A survey of the major critical and theoretical approaches to film and media to include the impact on contemporary digital media convergence and transmedia productions.
How do media contribute to transformations of time, space and subjectivity? How do they help us remember the past? Can media harm us? how do media facilitate the monitoring and control of surveillant technologies? How does the increased circulation of images change the aura of the image? Is cinema dead? Is consuming celebrity culture detrimental to social life? How does media participate in the sexualization of culture? In MFCO 301 we consider these and other burning questions and the debates that they ignite.
|Paper title||Critical Problems in Film and Media|
|Subject||Media, Film and Communication|
|Teaching period||Semester 2 (On campus)|
|Domestic Tuition Fees (NZD)||$929.55|
|International Tuition Fees||Tuition Fees for international students are elsewhere on this website.|
- 18 200-level FIME or MFCO points or GEND 205 or GEND 305
- FIME 301
- Schedule C
- Arts and Music
- Teaching staff
Convenor and Lecturer: Associate Professor Catherine Fowler
- Paper Structure
The paper is designed to engage you in current critical problems, and to build upon knowledge and skills engendered in the other core papers: MFCO 101 and MFCO 210. In order to focus our discussion we organise our work around the notion of mobility considered from a number of different perspectives. VHS video and cable TV disrupted the stable ecologies of cinema and television, while debates around Postmodernism were over-turning common-held paradigms for media and culture.
We start with case studies from the 1980s, with the new forms, aesthetics and threats produced by the rise of Music Television and the moral panics around video nasties. Mobility can refer to how media moves around but it also has a social and cultural meaning, referring to global flows. People also move around and use media to imaginatively recreate the homes they have left or to express their intercultural positioning. Meanwhile, the neo-liberal pressure to consume at all costs informs make-over narratives, in which upward mobility and transformation of the self become a source for entertainment.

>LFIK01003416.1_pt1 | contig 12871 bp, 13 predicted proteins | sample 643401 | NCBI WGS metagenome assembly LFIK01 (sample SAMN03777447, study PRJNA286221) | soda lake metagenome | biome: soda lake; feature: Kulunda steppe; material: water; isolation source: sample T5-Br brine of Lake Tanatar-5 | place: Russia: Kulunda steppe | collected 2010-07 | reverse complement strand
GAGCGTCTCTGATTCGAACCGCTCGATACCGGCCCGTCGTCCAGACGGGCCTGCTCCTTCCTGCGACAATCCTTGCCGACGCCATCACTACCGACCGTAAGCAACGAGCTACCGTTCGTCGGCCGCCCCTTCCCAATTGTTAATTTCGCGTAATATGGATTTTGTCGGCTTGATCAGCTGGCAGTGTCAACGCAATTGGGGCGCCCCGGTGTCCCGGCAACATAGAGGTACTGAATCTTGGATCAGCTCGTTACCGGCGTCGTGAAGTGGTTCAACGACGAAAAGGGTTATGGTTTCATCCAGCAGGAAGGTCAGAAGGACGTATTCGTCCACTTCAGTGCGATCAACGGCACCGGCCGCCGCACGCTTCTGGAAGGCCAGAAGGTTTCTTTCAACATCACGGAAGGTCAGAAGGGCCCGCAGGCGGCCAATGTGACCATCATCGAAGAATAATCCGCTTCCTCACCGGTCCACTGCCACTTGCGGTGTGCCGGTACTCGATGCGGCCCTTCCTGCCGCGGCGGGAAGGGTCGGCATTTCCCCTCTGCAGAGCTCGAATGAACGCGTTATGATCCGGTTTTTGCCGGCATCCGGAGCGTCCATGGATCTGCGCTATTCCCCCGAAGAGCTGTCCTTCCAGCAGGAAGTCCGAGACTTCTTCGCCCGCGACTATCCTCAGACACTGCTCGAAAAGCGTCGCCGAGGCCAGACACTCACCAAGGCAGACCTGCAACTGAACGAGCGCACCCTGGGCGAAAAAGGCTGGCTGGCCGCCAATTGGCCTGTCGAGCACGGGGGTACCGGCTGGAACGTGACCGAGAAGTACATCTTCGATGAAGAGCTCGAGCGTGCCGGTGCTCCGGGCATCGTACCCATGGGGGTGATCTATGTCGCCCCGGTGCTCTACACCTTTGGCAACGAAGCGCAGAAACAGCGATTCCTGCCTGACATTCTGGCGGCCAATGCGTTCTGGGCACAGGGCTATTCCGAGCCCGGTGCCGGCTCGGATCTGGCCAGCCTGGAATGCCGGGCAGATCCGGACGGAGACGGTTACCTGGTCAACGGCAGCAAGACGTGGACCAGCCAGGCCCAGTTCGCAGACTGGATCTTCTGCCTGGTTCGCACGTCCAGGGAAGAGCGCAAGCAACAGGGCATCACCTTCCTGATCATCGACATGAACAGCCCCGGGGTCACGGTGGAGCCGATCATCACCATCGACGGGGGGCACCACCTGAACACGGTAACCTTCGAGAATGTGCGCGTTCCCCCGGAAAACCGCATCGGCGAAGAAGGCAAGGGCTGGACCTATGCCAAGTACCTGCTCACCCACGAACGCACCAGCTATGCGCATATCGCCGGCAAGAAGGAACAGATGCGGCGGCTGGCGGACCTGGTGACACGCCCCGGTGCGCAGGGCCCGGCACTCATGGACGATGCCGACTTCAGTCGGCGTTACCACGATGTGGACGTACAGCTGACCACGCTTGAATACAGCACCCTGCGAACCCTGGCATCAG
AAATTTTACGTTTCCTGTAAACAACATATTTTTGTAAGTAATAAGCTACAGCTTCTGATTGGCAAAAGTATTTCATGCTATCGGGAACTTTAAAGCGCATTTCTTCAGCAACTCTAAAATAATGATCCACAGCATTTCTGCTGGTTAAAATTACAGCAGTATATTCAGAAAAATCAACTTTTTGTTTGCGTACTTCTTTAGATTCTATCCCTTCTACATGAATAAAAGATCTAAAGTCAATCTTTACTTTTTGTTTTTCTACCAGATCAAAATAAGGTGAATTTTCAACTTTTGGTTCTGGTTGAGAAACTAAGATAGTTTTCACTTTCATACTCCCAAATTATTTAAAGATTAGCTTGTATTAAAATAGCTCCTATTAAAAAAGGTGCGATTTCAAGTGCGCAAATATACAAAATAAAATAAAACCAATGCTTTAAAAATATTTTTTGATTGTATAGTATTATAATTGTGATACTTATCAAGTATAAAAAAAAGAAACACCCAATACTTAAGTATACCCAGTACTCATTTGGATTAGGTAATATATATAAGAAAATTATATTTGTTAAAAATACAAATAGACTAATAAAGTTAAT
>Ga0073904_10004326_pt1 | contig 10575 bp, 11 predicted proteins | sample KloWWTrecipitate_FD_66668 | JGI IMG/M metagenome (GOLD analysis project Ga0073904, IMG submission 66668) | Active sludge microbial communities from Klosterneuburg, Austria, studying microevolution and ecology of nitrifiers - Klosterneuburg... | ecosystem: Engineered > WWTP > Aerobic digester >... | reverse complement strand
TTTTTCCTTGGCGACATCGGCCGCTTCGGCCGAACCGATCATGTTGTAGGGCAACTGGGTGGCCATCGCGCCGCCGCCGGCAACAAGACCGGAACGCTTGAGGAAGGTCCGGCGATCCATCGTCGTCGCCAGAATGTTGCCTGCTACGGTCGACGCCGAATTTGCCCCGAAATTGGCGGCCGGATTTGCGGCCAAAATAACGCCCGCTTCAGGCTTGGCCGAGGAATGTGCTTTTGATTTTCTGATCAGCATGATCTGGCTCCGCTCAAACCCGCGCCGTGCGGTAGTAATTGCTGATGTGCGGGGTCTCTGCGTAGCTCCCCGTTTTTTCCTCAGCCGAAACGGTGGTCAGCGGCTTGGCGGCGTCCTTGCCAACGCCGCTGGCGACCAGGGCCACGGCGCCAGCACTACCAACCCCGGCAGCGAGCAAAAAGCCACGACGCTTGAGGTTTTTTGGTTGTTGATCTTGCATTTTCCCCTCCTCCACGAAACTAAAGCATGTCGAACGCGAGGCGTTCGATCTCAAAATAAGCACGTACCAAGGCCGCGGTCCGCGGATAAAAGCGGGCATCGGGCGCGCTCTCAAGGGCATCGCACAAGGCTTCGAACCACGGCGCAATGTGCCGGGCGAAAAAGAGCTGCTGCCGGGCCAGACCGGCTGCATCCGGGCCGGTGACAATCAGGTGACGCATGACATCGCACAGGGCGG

Coming closer to the present moment, we shift our work into the age of the digital image and the internet. We ask how 'poor images' might disrupt hierarchies amongst media, and how convergence and intermediality make it hard to differentiate the educational from the entertaining, art from commerce. We also consider how cinema is intricately linked with surveillance narratives. The paper ends with a study of spectatorship. We interrogate how (for better or worse) technologies such as twitter and Instagram and the relocation of cinema beyond the movie theatre enable new forms of intimacy, obsession, expression and possession.
Assessment (indicative only):
- Critical problem 1: 30%
- Critical problem 2: 30%
- Research project: 40%
- Teaching Arrangements
- Two 50-minute lectures and one 120-minute screening per week.
Readings available in Course Reader and on Blackboard.
- Graduate Attributes Emphasised
- Communication, Critical thinking, Cultural understanding.
View more information about Otago's graduate attributes.
- Learning Outcomes
Students who successfully complete the paper will
- Be familiar with some of the major critical problems in Film and Media Studies
- Show a thorough understanding of the theorization of transformation and change in relation to media
- Show competence in gathering information using a range of methods
- Have gained an advanced competency in the presentation of research